If, as Brion Gysin argued, “writing is fifty years behind painting” then it is even further behind contemporary design. The vast majority of poets are trapped in the 20th (if not the 19th) Century, hopelessly reiterating tired tropes. The McDonald’s ‘golden arches’, Nike’s ‘swoosh’ and the Apple logo best represent the contemporary descendants of the modernist poem. Poet Lew Welch famously wrote Raid’s ubiquitous advertising slogan “Raid kills bugs dead” as a copywriter at advertising firm Foote, Cone and Belding in 1966. Los Angeles-based poet Vanessa Place argues that today
we are of an age that understands corporations are people too and poetry is the stuff of placards. Or vice versa.
The stuff of poetry—craftsmanship and handiwork—as opposed to the industry of advertising and business relegates poetry to a role out of touch with the driving economies of the culture. Advertisers and graphic designers use the fragments of language to fully realize emotional, social and political means—and in doing so have left poets with only the most rudimentary tools in doing the same.
Concrete poetry—the 20th-century’s first truly international poetic form—was founded in the late 1950s by a cadre of poets who were captivated by the blending of modernist poetic tropes with the cool, efficient use of language found in contemporary advertising campaigns. These early efforts reek of a controlled Mad Men aesthetic. Like the patriarchal, androcentric environment of amc’s drama, Concrete poetry was dominated by key personalities who issued manifestos and decrees and reveled in san-serif explorations of the evocative nature of type.
Kenneth Goldsmith, founder of UBUWeb, the premiere online repository of the avant-garde, argues that early Concrete poems are rarely “illusionistic; instead, unadorned sans-serif language inhabits the plane of the white page.” Goldsmith continues, evoking art critic Clement Greenberg, and describes the aesthetic of Concrete poetry in the 1950s:
as Greenberg says, “[the] shapes flatten and spread in the dense, two-dimensional atmosphere.” In doing so, the emotional temperature is intentionally kept cool, controlled and rational.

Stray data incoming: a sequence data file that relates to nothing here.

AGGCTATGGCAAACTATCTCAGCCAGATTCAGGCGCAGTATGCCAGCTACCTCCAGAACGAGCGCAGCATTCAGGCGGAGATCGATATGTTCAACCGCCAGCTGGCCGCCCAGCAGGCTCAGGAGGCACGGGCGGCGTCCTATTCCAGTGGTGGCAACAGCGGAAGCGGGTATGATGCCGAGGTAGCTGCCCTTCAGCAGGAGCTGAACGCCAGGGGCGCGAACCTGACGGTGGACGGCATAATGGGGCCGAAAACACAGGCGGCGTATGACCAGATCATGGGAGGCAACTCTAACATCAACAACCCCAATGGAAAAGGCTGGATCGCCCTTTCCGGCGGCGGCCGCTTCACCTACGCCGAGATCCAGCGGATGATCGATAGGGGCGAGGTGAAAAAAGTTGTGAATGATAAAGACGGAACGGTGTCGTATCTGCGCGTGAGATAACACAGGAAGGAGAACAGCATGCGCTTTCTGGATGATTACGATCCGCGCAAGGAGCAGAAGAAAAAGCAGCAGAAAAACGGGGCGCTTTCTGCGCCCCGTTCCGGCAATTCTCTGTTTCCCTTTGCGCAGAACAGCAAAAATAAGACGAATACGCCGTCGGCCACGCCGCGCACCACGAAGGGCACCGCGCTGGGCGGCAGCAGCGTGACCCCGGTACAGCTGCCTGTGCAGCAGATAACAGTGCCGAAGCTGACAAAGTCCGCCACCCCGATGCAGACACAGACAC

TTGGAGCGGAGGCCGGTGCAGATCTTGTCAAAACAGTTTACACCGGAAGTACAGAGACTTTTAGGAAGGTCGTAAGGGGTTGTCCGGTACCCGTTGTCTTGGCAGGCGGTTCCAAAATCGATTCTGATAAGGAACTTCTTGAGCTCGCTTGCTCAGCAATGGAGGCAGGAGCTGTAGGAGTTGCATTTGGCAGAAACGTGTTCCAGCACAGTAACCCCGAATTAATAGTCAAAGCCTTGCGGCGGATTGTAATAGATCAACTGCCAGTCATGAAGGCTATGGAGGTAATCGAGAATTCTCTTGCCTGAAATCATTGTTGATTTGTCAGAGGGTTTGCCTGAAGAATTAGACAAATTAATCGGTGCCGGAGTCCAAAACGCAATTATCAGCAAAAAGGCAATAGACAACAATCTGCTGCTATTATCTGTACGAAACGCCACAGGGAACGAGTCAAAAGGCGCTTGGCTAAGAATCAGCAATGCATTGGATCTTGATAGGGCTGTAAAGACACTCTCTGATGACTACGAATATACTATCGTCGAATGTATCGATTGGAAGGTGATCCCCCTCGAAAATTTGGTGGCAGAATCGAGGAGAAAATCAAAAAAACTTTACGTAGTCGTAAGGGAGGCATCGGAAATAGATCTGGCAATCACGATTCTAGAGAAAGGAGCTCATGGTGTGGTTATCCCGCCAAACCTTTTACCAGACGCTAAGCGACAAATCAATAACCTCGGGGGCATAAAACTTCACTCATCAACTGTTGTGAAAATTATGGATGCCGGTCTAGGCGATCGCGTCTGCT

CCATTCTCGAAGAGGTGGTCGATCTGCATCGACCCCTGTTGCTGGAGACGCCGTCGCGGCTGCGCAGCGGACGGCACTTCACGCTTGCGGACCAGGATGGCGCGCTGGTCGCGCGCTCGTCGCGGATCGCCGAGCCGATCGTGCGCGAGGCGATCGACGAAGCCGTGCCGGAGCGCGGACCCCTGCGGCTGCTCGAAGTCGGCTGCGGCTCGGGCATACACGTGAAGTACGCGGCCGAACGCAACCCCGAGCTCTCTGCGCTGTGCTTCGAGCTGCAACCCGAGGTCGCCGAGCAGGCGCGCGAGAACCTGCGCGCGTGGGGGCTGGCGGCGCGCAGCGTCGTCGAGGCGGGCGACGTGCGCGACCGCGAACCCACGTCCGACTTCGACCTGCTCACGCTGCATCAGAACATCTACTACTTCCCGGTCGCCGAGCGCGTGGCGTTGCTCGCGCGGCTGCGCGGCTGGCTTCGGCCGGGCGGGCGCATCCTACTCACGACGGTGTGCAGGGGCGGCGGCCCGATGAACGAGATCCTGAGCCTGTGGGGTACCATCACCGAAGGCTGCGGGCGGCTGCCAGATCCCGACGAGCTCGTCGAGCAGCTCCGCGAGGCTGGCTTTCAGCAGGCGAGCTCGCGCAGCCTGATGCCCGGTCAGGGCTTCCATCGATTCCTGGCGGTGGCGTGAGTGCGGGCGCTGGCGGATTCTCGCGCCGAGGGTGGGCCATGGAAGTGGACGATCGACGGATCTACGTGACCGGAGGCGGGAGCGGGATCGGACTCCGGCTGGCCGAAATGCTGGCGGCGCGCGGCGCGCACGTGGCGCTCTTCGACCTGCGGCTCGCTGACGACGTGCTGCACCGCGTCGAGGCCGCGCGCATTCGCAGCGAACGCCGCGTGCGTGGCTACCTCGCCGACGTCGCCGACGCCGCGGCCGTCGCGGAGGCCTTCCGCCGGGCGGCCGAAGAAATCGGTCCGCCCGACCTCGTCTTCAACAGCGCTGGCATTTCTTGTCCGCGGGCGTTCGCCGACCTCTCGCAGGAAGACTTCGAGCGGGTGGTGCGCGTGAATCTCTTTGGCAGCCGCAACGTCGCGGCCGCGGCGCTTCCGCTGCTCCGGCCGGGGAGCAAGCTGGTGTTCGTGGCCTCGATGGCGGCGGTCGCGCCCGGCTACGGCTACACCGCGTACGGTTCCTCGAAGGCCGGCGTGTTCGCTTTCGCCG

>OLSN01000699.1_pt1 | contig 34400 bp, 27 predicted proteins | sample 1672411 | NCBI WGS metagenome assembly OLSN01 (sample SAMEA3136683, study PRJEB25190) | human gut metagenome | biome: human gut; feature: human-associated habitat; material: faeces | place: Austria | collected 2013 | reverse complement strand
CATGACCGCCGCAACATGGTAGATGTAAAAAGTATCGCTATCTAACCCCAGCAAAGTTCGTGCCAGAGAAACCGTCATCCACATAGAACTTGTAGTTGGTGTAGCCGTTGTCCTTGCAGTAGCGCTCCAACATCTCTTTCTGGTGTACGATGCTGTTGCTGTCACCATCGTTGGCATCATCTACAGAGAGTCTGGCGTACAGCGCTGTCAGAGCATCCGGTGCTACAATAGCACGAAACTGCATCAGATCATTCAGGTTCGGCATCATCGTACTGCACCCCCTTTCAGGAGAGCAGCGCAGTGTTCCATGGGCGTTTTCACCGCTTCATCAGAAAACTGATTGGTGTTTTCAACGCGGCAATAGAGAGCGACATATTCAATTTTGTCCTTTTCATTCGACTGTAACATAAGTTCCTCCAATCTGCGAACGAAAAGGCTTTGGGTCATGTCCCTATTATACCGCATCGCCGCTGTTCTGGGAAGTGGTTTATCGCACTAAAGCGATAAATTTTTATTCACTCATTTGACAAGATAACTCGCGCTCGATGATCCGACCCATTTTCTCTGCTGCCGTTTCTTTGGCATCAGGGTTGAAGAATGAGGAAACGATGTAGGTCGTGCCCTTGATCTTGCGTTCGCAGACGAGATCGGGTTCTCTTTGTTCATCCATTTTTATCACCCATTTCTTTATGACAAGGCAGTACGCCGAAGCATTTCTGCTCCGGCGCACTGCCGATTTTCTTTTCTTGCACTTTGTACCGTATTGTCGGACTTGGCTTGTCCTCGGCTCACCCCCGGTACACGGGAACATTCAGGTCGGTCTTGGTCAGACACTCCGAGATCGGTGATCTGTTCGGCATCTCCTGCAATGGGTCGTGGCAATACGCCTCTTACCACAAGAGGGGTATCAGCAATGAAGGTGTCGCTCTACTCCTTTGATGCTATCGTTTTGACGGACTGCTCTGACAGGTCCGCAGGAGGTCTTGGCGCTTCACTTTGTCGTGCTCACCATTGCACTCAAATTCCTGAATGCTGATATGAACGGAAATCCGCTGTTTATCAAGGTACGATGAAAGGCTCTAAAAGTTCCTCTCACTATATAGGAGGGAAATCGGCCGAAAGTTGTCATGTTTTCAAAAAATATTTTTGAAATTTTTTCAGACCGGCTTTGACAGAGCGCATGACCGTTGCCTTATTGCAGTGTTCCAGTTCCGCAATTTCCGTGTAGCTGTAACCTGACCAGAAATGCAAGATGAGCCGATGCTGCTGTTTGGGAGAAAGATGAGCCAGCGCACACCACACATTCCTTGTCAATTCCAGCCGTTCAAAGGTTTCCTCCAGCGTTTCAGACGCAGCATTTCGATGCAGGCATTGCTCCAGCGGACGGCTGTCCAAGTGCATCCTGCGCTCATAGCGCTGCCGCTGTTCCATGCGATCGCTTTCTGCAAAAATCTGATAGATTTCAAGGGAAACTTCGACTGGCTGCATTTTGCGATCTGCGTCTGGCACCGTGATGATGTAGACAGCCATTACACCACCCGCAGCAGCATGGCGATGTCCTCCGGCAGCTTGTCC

Discussion and criticism of Concrete poetry continues to center on male figures like Eugen Gomringer, Haroldo and Augusto de Campos, Décio Pignatari, all of whose personalities and practices dominate the discourse—suggesting that women were relegated to minor, or merely occasional, roles. There are notable exemptions to this male dominance.
The most exemplary early female Concrete poet is Mary Ellen Solt. Solt is best known as editor of Concrete Poetry: A World View (Indiana University Press, 1968), a major international anthology of Concrete poetry and related poetic statements. Solt’s Flowers in Concrete (1966), The Peoplemover—A Demonstration Poem (1968) and Marriage—A Code Poem (1976) assert her voice, as Antonio Bessa argues,
not by simply emulating [her male counterparts], but by bringing up themes and concerns close to her own life: the flowers in her garden […] her husband […] and her children.
But the themes and concerns that Bessa asserts, sadly, seem to reify sexist gender roles relegating women to the subjects of flowers, spousal dedication and child rearing. Concrete poet Haroldo de Campos posited Concrete poetry as a “notion of literature not as craftsmanship but [...] as an industrial process” where the poem is a “prototype” rather than the “typical handiwork of artistic artistry.” This formulation categorizes Solt’s work as craftsmanship and handiwork isolate from the industry of male Concrete poets. Tellingly, only 4 of the 80 contributors to Concrete Poetry: A World View are women, including Solt.
Contemporary Concrete poets Fiona Banner, Jen Bervin and Erica Baum work against the traditional notions of feminine writing and trouble the line between craftsmanship, handiwork and industry.
On Friday October 11, 2012, patrons of Denver’s Museum of Contemporary Art attended a moment of sartorial calm before the weekend’s festivities began—the vernissage of Postscript: Writing After Conceptual Art, the largest exhibit ever staged at the mca. Postscript: Writing After Conceptual Art was the first major exhibition of Conceptual writing and text-based art, and included internationally-renowned text artists and writers building upon the tenets and dicta of Conceptual Art and Concrete poetry.
That evening patrons and members of the mca were granted a private early viewing of Postscript: Writing After Conceptual Art (which is touring to Toronto’s illustrious Powerplant Contemporary Art Gallery in 2013 and Michigan State University’s prestigious Eli and Edythe Broad Art Museum in 2014). A few pieces were still being unpacked and the final touches were being placed on the installation but the feeling in the air was one of expectation and excitement. Curators Andrea Andersson and Nora Abrams Burnett contextualized the exhibition, explained their curatorial mandate and hosted a guided tour punctuated by impromptu presentations by several participants in the exhibition. As Andersson and Burnett guided us through the exhibition, guests had their first opportunity to see exemplary work by Fiona Banner, Jen Bervin and Erica Baum.